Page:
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SN Military.Space Sandra Erwin

The Air Force 45th Space Wing is gearing up for three high-profile space launches at Cape Canaveral over the coming months. If all goes as planned, the fifth Advanced Extremely High Frequency (AEHF-5) and the Space Test Program-2 missions will fly in June, and the second vehicle of the Global Positioning System-3 constellation in July.

Lockheed Martin on Saturday shipped the $1.4 billion AEHF-5 satellite from a facility in Sunnyvale, California, to Cape Canaveral on a C-5 cargo plane to prepare for a June 27 launch. The company also completed the checkout testing of the $568 million GPS-3 SV-2 in anticipation of a July 25 launch. Meanwhile, the Air Force Space and Missile Systems Center is getting ready to launch STP-2. This will be Falcon Heavy’s third launch and, of larger significance to the Air Force, it will be powered by reused side boosters from the rocket’s recent Arabsat mission, paving the way for the Air Force’s future certification of reused rockets.

“This is exciting for the Air Force as we look to increase reusability in the future,” Brig. Gen. Doug Schiess, commander of the Air Force 45th Space Wing and director of the Eastern Range at Patrick Air Force Base, Florida, told SpaceNews. The range has two landing pads for returning boosters that has been used only by SpaceX but could be made available to others as well, he said. No date has been set yet for STP-2 but Schiess estimates it could happen in June.

AEHF-5 The classified communications satellite will lift off aboard a United Launch Alliance Atlas 5 551 rocket. The same vehicle launched the first four AEHF satellites in 2010, 2012, 2013 and 2018. The AEHF-5 launch will mark the 80th Atlas 5 mission since 2002 and the 10th in the 551 configuration. Mike Cacheiro, Lockheed Martin vice president of protected communications, said AEHF-4 reached orbit on February 20, more than a month earlier than planned. After vehicle 5, there is only one more left in the program. AEHF-6 is projected to launch in 2020. The AEHF program of record consists of six satellites in geosynchronous Earth orbit.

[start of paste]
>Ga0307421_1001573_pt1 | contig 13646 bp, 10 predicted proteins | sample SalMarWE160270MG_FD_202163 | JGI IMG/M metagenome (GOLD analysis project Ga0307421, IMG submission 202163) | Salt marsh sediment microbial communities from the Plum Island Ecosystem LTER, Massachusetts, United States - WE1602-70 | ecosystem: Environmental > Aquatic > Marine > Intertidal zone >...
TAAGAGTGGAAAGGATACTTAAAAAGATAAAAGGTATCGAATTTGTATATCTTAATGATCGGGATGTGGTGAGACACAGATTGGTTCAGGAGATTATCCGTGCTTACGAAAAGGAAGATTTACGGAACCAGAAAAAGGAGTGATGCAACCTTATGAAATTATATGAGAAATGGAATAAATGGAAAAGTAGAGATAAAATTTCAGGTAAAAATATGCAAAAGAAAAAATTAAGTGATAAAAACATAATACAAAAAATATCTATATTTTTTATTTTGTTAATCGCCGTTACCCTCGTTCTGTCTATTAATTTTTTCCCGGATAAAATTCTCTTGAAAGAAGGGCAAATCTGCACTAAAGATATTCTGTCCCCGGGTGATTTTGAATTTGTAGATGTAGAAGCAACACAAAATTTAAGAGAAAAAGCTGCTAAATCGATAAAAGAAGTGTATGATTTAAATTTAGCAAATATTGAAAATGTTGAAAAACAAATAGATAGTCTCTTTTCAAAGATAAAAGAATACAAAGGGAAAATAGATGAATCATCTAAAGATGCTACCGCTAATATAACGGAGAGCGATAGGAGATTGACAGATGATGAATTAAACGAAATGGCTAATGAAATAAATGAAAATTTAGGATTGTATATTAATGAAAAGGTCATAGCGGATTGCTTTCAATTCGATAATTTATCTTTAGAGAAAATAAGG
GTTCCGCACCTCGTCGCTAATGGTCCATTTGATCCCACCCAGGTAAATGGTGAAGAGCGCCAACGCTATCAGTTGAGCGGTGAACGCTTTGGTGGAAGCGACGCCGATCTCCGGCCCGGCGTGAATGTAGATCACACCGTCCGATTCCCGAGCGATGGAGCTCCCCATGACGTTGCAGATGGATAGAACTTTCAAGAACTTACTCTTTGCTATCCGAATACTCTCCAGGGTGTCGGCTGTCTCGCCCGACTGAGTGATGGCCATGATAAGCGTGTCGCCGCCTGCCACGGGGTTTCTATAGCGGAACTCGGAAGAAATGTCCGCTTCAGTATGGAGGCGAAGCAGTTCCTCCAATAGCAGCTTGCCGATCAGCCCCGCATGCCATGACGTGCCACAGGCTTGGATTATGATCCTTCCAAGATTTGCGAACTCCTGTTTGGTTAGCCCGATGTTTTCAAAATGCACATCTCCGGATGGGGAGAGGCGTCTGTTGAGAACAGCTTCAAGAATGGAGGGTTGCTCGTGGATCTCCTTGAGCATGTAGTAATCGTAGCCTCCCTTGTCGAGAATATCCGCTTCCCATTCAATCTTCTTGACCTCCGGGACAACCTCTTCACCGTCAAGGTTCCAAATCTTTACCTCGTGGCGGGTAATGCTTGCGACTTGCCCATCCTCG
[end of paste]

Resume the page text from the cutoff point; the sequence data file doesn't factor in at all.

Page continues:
GPS 3 SV-2 The second vehicle of the GPS 3 constellation will be the last mission flown by ULA’s Delta 4 Medium “single stick” configuration with one common core booster. The company is taking the vehicle out of service as it moves to cut costs. Johnathon Caldwell, program manager for Lockheed Martin’s navigation systems, said the company wrapped up checkout testing in Florida in late March and won’t resume operations until May when preparations will begin for satellite fueling and integration with the Delta 4 fairing.

STP-2 The Defense Department’s Space Test Program-2 (STP-2) mission will deliver 23 satellites to space on DoD’s first Falcon Heavy launch. SpaceX has characterized this as one of its most challenging launches — a six-hour-plus mission with four separate upper-stage engine burns and three separate deployment orbits. The reuse of the side boosters from the Arabsat-6A Falcon Heavy launch in April makes this the first reused Falcon Heavy ever flown. SMC will use STP-2 as a pathfinder for the development of mission assurance policies and procedures on the reuse of launch vehicle boosters. This mission is four years late, as it was originally planned for mid-2015. Delays were caused by Falcon Heavy development setbacks and Falcon 9 failures in 2015 and 2016.

Sandra Erwin writes about military space programs, policy, technology and the industry that supports this sector. She has covered the military, the Pentagon, Congress and the defense industry for nearly two decades as editor of NDIA’s National Defense...